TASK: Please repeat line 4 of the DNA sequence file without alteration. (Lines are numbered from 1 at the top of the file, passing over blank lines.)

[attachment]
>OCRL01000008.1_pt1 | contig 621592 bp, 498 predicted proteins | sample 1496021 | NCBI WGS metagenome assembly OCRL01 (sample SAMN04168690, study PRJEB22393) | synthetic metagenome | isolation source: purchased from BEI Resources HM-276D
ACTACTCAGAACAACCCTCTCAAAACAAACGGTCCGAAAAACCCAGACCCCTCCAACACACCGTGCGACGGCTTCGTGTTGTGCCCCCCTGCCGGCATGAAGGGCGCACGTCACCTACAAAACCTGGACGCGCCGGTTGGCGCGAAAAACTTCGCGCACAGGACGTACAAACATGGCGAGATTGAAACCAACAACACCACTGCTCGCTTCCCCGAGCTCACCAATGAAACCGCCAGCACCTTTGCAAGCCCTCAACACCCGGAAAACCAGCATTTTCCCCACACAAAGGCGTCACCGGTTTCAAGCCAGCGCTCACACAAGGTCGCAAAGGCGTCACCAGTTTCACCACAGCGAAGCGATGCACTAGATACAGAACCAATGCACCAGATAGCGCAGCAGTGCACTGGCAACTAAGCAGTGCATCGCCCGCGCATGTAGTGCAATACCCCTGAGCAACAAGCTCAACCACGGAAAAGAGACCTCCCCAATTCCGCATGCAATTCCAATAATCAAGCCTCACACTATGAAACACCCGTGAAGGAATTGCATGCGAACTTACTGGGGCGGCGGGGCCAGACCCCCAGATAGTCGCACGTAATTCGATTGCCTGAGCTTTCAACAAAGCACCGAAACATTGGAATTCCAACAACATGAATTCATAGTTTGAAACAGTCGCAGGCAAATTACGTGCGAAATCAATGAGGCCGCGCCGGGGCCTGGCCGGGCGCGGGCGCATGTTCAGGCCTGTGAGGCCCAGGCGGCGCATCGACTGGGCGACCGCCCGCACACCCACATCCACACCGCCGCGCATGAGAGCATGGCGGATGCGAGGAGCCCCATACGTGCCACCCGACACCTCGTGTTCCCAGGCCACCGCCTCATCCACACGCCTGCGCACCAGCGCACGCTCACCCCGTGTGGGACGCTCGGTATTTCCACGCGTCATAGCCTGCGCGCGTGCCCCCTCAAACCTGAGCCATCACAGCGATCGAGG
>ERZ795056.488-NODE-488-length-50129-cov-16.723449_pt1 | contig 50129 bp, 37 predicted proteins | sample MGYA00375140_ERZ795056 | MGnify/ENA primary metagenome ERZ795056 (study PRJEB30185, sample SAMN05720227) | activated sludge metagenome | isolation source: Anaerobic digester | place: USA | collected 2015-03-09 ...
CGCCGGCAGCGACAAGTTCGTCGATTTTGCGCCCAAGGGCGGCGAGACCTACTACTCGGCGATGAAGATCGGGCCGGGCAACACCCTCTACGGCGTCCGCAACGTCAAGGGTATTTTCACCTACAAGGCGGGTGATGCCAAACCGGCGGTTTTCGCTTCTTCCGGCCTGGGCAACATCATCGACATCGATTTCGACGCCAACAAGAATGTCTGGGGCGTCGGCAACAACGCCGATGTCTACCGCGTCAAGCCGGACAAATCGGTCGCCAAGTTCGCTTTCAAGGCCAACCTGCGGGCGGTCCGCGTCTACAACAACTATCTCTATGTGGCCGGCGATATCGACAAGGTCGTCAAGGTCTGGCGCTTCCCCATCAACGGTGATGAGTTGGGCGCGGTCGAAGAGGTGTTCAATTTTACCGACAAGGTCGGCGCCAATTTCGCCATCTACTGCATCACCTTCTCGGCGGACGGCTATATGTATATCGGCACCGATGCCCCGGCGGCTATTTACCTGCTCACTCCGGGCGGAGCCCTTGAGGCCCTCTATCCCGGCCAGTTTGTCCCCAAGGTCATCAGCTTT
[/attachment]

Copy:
CGCCGGCAGCGACAAGTTCGTCGATTTTGCGCCCAAGGGCGGCGAGACCTACTACTCGGCGATGAAGATCGGGCCGGGCAACACCCTCTACGGCGTCCGCAACGTCAAGGGTATTTTCACCTACAAGGCGGGTGATGCCAAACCGGCGGTTTTCGCTTCTTCCGGCCTGGGCAACATCATCGACATCGATTTCGACGCCAACAAGAATGTCTGGGGCGTCGGCAACAACGCCGATGTCTACCGCGTCAAGCCGGACAAATCGGTCGCCAAGTTCGCTTTCAAGGCCAACCTGCGGGCGGTCCGCGTCTACAACAACTATCTCTATGTGGCCGGCGATATCGACAAGGTCGTCAAGGTCTGGCGCTTCCCCATCAACGGTGATGAGTTGGGCGCGGTCGAAGAGGTGTTCAATTTTACCGACAAGGTCGGCGCCAATTTCGCCATCTACTGCATCACCTTCTCGGCGGACGGCTATATGTATATCGGCACCGATGCCCCGGCGGCTATTTACCTGCTCACTCCGGGCGGAGCCCTTGAGGCCCTCTATCCCGGCCAGTTTGTCCCCAAGGTCATCAGCTTT